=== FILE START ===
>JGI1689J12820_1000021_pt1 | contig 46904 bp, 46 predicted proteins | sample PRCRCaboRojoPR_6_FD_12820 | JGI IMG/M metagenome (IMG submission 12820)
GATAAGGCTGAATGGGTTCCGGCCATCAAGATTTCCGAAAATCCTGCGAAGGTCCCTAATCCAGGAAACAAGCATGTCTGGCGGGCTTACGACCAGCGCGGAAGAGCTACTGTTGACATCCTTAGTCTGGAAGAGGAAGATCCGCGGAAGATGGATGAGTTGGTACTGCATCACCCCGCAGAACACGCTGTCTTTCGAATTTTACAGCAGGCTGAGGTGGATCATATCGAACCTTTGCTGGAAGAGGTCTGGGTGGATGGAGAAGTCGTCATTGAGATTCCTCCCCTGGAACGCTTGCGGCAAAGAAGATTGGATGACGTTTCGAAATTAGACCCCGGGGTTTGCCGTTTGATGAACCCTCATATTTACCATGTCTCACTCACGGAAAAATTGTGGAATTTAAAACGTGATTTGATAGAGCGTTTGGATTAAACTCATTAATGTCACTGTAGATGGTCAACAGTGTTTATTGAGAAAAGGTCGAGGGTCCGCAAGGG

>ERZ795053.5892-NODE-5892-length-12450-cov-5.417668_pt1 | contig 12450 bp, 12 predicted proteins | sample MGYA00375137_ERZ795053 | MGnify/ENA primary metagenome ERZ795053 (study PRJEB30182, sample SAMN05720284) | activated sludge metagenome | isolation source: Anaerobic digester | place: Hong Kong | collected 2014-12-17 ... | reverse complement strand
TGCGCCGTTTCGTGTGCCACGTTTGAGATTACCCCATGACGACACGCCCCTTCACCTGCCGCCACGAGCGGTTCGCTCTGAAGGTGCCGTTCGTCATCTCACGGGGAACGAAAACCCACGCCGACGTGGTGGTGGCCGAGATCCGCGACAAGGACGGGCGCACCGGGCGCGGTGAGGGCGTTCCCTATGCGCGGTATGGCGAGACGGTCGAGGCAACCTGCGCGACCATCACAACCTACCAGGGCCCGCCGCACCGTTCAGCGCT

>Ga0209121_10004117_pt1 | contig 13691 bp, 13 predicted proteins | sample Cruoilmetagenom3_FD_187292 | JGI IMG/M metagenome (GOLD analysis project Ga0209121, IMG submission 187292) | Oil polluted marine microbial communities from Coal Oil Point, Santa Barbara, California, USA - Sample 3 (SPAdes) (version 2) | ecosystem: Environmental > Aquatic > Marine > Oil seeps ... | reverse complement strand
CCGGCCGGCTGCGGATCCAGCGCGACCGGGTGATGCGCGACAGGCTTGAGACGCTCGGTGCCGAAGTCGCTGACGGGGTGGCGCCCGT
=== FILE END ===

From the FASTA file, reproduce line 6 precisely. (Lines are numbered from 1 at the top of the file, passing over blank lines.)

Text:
CCGGCCGGCTGCGGATCCAGCGCGACCGGGTGATGCGCGACAGGCTTGAGACGCTCGGTGCCGAAGTCGCTGACGGGGTGGCGCCCGT